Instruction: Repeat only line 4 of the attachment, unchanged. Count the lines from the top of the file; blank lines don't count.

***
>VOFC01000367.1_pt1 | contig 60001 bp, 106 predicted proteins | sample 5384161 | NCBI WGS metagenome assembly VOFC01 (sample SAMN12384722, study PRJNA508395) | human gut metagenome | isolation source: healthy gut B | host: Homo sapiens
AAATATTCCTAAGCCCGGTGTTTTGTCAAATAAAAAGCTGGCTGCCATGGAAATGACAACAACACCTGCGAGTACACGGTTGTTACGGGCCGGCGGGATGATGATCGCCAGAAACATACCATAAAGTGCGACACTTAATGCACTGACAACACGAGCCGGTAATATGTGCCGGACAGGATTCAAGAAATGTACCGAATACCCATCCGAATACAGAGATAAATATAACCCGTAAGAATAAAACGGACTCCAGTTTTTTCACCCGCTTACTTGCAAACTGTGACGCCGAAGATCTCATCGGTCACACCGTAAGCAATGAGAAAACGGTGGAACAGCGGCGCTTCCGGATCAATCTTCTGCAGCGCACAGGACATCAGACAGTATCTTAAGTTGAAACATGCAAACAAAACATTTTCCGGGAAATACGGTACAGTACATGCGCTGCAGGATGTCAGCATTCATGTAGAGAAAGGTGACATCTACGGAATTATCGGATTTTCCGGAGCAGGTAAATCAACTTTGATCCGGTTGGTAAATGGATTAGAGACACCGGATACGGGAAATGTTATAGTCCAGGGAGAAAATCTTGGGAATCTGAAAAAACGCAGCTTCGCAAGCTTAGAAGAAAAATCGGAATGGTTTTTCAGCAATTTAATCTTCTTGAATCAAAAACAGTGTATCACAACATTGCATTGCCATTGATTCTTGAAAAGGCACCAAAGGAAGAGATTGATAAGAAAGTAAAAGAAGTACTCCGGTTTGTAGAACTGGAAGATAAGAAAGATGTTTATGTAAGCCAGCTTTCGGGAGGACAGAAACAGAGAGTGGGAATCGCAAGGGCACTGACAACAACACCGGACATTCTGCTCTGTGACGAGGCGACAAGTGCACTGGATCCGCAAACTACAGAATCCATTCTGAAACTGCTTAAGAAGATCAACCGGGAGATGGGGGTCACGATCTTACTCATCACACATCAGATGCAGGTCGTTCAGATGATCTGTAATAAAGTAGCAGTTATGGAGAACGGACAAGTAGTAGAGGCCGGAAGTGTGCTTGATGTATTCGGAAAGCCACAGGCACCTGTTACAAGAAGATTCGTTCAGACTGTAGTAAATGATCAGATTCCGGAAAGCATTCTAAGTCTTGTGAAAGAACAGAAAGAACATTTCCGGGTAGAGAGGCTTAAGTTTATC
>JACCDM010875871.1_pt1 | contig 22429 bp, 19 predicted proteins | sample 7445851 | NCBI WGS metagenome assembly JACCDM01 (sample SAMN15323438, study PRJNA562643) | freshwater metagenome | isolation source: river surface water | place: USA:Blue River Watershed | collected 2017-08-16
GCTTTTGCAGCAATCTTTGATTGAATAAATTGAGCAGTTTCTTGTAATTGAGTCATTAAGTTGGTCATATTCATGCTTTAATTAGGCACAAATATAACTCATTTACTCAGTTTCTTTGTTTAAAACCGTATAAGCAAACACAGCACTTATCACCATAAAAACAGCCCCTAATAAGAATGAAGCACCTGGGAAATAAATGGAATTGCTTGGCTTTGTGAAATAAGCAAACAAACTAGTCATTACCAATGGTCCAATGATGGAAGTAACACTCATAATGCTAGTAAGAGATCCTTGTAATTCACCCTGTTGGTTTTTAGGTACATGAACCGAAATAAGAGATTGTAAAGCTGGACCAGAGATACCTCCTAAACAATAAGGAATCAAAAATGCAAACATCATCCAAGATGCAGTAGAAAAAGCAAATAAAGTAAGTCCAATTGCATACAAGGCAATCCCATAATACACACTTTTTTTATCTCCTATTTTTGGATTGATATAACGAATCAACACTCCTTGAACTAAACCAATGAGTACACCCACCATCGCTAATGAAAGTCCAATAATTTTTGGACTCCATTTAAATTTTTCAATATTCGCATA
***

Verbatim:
GCTTTTGCAGCAATCTTTGATTGAATAAATTGAGCAGTTTCTTGTAATTGAGTCATTAAGTTGGTCATATTCATGCTTTAATTAGGCACAAATATAACTCATTTACTCAGTTTCTTTGTTTAAAACCGTATAAGCAAACACAGCACTTATCACCATAAAAACAGCCCCTAATAAGAATGAAGCACCTGGGAAATAAATGGAATTGCTTGGCTTTGTGAAATAAGCAAACAAACTAGTCATTACCAATGGTCCAATGATGGAAGTAACACTCATAATGCTAGTAAGAGATCCTTGTAATTCACCCTGTTGGTTTTTAGGTACATGAACCGAAATAAGAGATTGTAAAGCTGGACCAGAGATACCTCCTAAACAATAAGGAATCAAAAATGCAAACATCATCCAAGATGCAGTAGAAAAAGCAAATAAAGTAAGTCCAATTGCATACAAGGCAATCCCATAATACACACTTTTTTTATCTCCTATTTTTGGATTGATATAACGAATCAACACTCCTTGAACTAAACCAATGAGTACACCCACCATCGCTAATGAAAGTCCAATAATTTTTGGACTCCATTTAAATTTTTCAATATTCGCATA